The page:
Post by Maria Godoy, The Salt at NPR Food (3/17/14)
Green food may mean party time in America, where St. Patrick's Day has long been an excuse to break out the food dye. But in Ireland, where the Irish celebrate their patron saint on March 17, green food has bitter connotations that recall the nation's darkest chapter, says historian Christine Kinealy.
The reason, Kinealy explains, is the Irish potato famine of the 1840s, which forced so many Irish to flee mass starvation in their homeland in search of better times in America and elsewhere. Those who stayed behind turned to desperate measures.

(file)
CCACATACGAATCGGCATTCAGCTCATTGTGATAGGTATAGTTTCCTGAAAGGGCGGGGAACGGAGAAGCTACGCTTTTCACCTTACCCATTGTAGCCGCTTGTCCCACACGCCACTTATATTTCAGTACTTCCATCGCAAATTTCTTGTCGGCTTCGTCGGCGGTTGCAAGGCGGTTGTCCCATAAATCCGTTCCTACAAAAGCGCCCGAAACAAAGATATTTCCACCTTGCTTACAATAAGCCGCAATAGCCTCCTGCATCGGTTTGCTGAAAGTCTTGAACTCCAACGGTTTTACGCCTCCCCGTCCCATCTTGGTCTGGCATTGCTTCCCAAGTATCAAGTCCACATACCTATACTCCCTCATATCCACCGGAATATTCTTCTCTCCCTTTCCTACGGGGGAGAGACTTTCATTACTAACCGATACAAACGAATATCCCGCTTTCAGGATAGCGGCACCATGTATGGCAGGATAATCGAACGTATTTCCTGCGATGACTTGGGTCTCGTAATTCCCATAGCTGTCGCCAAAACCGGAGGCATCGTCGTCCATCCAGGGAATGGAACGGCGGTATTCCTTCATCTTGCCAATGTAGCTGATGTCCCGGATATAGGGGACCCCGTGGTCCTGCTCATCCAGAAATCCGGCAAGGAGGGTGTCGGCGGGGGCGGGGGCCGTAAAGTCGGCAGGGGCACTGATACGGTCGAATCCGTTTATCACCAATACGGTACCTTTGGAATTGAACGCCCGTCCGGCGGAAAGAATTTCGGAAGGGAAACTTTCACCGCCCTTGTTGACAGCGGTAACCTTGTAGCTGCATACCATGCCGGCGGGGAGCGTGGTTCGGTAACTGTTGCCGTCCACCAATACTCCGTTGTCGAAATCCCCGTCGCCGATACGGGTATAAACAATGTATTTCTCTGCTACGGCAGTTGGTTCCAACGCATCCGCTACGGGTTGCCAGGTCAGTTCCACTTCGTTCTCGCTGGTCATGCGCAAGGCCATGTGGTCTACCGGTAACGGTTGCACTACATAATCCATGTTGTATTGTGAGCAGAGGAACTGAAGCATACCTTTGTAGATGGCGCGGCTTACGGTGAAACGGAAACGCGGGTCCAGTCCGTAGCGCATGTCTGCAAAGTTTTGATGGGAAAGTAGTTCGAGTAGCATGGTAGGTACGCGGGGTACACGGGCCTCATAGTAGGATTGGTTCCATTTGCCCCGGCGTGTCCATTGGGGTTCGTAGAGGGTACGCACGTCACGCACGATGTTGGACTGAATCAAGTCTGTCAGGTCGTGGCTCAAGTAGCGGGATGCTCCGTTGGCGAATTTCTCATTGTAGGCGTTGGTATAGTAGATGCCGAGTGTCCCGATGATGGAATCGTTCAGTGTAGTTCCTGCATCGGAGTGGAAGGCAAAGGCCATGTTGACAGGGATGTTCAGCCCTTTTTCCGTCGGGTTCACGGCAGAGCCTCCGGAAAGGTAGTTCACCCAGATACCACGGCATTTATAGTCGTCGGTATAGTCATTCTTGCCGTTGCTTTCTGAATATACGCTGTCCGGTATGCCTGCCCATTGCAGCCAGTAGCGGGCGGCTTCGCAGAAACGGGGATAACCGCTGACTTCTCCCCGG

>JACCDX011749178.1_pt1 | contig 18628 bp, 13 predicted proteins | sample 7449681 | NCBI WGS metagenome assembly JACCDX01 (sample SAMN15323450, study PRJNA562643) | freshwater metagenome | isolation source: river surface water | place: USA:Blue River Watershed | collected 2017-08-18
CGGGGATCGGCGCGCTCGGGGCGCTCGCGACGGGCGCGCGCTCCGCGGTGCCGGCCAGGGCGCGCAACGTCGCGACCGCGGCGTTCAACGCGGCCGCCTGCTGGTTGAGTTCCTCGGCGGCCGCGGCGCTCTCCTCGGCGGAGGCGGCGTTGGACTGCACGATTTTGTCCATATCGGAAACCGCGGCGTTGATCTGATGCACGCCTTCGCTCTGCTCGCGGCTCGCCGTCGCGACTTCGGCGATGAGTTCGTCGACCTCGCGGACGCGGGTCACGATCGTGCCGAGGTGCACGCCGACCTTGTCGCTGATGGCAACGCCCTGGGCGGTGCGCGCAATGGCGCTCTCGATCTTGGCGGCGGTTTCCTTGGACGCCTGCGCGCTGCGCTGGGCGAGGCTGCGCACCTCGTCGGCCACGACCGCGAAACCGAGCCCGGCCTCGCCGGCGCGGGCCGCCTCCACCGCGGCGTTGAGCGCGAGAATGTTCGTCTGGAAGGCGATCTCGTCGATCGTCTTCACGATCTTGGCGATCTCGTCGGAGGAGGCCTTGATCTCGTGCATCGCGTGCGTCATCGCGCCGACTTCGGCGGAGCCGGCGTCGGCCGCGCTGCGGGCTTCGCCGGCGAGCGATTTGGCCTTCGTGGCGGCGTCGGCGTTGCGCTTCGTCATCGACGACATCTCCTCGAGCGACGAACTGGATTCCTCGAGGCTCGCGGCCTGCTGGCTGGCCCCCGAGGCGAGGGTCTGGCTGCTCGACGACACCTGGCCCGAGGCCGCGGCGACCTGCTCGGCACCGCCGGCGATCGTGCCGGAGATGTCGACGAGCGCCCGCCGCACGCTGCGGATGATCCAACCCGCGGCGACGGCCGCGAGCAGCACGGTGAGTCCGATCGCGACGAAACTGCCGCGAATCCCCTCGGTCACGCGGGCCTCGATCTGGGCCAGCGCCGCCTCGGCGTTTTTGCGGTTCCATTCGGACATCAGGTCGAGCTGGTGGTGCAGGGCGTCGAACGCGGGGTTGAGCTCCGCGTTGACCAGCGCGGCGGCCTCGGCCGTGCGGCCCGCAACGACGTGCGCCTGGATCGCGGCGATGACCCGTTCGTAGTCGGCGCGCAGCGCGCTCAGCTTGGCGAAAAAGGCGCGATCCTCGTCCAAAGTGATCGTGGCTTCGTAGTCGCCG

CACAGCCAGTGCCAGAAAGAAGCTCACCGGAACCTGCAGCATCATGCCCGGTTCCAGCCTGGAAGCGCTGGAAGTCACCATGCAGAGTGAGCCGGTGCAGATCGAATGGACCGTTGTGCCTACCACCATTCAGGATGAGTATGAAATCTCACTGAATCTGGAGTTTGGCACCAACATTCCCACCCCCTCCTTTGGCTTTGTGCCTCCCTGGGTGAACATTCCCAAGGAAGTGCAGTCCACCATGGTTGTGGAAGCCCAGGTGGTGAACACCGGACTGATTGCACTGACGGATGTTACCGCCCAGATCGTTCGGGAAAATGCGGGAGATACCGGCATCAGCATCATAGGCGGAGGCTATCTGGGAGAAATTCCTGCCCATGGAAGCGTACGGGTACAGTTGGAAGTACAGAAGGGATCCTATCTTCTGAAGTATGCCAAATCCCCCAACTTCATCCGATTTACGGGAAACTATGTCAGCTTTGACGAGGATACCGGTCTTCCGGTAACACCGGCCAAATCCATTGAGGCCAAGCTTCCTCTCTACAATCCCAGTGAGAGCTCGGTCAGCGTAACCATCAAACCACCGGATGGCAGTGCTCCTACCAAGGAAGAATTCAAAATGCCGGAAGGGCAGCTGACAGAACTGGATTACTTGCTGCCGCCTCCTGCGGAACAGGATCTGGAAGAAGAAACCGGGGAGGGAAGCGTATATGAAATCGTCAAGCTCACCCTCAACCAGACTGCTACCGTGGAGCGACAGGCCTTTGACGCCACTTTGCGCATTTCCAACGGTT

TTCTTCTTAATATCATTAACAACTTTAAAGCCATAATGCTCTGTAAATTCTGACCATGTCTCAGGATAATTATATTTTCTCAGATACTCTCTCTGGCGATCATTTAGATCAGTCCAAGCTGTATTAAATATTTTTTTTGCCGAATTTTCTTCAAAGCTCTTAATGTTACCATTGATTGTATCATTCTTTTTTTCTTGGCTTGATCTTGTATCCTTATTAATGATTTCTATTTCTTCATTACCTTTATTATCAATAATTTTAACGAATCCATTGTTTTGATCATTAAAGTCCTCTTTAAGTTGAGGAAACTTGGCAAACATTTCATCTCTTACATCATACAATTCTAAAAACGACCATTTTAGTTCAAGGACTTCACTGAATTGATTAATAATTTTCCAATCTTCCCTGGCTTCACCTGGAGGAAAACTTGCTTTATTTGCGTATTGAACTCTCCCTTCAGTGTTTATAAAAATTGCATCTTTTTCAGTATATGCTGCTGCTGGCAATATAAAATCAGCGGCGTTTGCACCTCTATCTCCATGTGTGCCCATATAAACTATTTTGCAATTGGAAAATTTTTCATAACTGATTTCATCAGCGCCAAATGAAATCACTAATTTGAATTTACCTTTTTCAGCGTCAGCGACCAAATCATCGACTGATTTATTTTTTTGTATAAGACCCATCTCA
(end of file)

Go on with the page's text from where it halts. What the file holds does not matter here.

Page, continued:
"People were so deprived of food that they resorted to eating grass," Kinealy tells The Salt. "In Irish folk memory, they talk about people's mouths being green as they died."
At least a million Irish died in the span of six years, says Kinealy, the founding director of Ireland's Great Hunger Institute at Quinnipiac University in Connecticut. Which is why, for an Irishwoman like Kinealy, who hails from Dublin and County Mayo, the sight of green-tinged edibles intended as a joyous nod to Irish history can be jolting, she says.